Reuters Blogger Felix Salmon has written an article applauding the retirement planning approach developed by Wade Pfau and described by him in the blog entry posted here a little over a week ago titled Wade Pfau: This Paper…Suggests that the Traditional Approach to Retirement Planning is Counterproductive and Possibly Damaging.”
Juicy Excerpt #1: Pfau’s insight is that thanks to mean reversion, the number you need at the end of a bear market is actually lower than the number you need at the end of a bull market — if the market’s about to head up, your retirement savings can grow even post-retirement, while if the market is about to fall, you’re liable to lose much more than just your annual expenditures.
Juicy Excerpt #2: Instead, says Pfau, stop thinking about stock, and just think about flows. Save a set percentage of your salary every year, stick to it, and, it turns out, you’ll be fine:
Juicy Excerpt #3: Investing can be exciting, especially when it’s done wrong. You follow the markets rising and falling, you obsess about your retirement-fund balance, you rotate out of this and into that, you read books and magazines and blogs to try to learn more about what to do. You might even, in a moment of weakness, find yourself watching CNBC. Budgeting, by contrast, is like going on a diet: it’s a drag, and it’s hard to get any pleasure or excitement out of it. But the latter is much more likely to get you well-set in retirement than the former.
Juicy Comment #1: Investing would be so easy if we could just assume that markets are mean reverting, like Pfau. Unfortunately, Taleb’s insight, that mean reversion is bullshit, is far more persuasive.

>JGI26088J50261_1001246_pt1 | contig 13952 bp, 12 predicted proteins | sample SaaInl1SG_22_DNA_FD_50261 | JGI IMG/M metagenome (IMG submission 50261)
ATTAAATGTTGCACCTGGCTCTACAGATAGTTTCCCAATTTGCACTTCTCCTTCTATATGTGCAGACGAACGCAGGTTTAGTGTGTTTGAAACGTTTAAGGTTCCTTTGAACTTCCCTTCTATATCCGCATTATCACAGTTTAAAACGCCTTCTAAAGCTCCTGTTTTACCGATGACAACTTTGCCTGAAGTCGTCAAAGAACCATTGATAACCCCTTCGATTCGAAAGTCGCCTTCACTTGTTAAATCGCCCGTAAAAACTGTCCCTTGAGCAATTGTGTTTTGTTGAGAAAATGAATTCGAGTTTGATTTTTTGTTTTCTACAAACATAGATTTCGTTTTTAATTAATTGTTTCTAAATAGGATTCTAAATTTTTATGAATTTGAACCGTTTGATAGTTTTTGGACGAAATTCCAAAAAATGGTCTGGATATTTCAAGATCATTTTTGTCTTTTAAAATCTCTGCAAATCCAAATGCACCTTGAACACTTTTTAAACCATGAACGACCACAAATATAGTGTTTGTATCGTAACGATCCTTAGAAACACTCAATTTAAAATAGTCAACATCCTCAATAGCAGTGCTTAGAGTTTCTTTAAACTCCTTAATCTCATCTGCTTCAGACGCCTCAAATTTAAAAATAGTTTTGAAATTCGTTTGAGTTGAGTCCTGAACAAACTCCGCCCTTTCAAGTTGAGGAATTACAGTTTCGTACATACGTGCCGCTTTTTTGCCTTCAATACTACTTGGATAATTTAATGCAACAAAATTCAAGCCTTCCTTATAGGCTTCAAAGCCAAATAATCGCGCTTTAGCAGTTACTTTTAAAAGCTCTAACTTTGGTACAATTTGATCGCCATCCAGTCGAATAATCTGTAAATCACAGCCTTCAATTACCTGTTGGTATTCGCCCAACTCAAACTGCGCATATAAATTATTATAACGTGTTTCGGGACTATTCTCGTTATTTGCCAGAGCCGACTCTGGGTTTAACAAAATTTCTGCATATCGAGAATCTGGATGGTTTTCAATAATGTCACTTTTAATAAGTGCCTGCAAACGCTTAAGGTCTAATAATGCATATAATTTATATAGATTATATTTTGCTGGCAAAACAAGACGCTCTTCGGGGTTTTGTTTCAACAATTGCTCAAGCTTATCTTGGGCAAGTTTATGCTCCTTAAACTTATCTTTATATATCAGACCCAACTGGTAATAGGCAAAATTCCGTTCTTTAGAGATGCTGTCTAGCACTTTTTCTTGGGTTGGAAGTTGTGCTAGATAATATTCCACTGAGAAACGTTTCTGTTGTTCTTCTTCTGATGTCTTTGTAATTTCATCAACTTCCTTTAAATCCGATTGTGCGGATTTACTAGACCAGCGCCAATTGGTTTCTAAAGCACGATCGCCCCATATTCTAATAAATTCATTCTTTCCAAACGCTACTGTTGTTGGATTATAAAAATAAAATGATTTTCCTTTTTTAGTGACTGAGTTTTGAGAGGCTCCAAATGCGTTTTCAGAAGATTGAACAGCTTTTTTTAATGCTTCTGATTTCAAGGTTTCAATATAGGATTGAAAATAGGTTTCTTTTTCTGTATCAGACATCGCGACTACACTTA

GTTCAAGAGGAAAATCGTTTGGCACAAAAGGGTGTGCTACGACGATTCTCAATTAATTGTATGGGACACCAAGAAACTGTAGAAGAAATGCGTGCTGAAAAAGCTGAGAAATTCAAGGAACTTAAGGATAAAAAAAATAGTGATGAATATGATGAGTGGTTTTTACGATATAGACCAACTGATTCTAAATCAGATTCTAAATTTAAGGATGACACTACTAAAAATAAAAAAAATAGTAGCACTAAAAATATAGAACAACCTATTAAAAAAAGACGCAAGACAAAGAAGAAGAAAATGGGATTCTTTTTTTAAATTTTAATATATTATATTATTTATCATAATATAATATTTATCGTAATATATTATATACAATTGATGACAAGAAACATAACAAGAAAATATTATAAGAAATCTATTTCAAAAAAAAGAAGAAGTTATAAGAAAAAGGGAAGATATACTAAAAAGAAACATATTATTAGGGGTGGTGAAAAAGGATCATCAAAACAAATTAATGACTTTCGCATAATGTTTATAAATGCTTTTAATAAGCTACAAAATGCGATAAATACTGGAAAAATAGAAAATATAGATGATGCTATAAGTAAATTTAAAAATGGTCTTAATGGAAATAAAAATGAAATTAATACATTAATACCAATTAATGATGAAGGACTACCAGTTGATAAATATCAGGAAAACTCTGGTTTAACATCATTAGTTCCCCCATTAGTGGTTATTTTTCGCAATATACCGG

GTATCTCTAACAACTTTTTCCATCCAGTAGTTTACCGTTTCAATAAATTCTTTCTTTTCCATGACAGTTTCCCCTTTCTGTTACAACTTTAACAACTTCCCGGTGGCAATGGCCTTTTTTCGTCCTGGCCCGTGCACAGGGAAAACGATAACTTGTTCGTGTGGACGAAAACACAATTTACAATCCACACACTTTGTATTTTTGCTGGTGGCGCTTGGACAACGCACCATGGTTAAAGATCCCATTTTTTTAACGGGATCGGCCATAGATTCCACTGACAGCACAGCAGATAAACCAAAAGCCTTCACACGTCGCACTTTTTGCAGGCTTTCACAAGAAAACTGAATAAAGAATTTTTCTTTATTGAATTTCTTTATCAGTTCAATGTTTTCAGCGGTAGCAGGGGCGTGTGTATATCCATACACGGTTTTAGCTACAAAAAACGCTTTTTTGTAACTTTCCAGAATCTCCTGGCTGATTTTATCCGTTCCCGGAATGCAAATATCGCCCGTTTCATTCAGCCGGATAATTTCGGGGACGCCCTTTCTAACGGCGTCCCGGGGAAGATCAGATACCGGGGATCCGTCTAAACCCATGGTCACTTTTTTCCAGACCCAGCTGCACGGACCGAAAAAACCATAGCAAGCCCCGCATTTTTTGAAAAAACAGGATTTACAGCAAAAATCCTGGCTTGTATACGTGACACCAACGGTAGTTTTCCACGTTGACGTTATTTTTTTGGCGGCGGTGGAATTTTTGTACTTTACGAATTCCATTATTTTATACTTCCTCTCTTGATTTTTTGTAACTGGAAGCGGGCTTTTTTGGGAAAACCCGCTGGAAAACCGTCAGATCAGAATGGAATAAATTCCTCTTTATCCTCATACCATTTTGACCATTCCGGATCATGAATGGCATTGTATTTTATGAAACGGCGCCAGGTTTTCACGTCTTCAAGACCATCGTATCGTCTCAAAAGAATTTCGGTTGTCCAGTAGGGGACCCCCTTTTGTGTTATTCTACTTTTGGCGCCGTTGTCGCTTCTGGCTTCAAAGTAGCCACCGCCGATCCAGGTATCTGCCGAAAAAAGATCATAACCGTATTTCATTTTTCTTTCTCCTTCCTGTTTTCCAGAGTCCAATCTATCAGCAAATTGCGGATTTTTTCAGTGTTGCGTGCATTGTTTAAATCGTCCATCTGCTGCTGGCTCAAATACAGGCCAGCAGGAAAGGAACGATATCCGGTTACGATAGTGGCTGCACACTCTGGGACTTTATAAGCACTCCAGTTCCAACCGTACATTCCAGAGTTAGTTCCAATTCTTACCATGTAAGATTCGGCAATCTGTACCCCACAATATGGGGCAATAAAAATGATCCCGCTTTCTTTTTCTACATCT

Juicy Comment #2: Subzero annualized real total returns over 10 year periods can persist for up to a decade – it only recently went below zero in 2008.
Juicy Commeent #3: The 8% returns assumed by many pension fund managers today are ludicrous at best and criminally fraudulent at worst. Just another example of the governing class of people gaming the system to buy themselves another handful of years raking money off the top before their bubble world bursts.
Juicy Comment #4: My other source of valuation is to pay attention to what insurance companies are willing to payout in annuitized payments. They seem to be the only part of the financial sector living in the same world that the average person inhabits.
Juicy Comment #5: If Wall Street had not been polluting the the world with self serving theories about stock returns “for the long run,” 90% of the posts on this thread would not be here. The entire debate is debased and devalued. Hopeless.
Juicy Comment #6: Original idea for you, MGK: asset prices are meaningless, only cash flow counts. Cash flow is the life blood of any business, any household. Cash flow from operations, not from financing. Whether you invest in the stock market, in bonds, in real estate, or in “hard commodities”, be certain that the free cash flow generated is sufficient for your needs. Anything beyond that is speculative.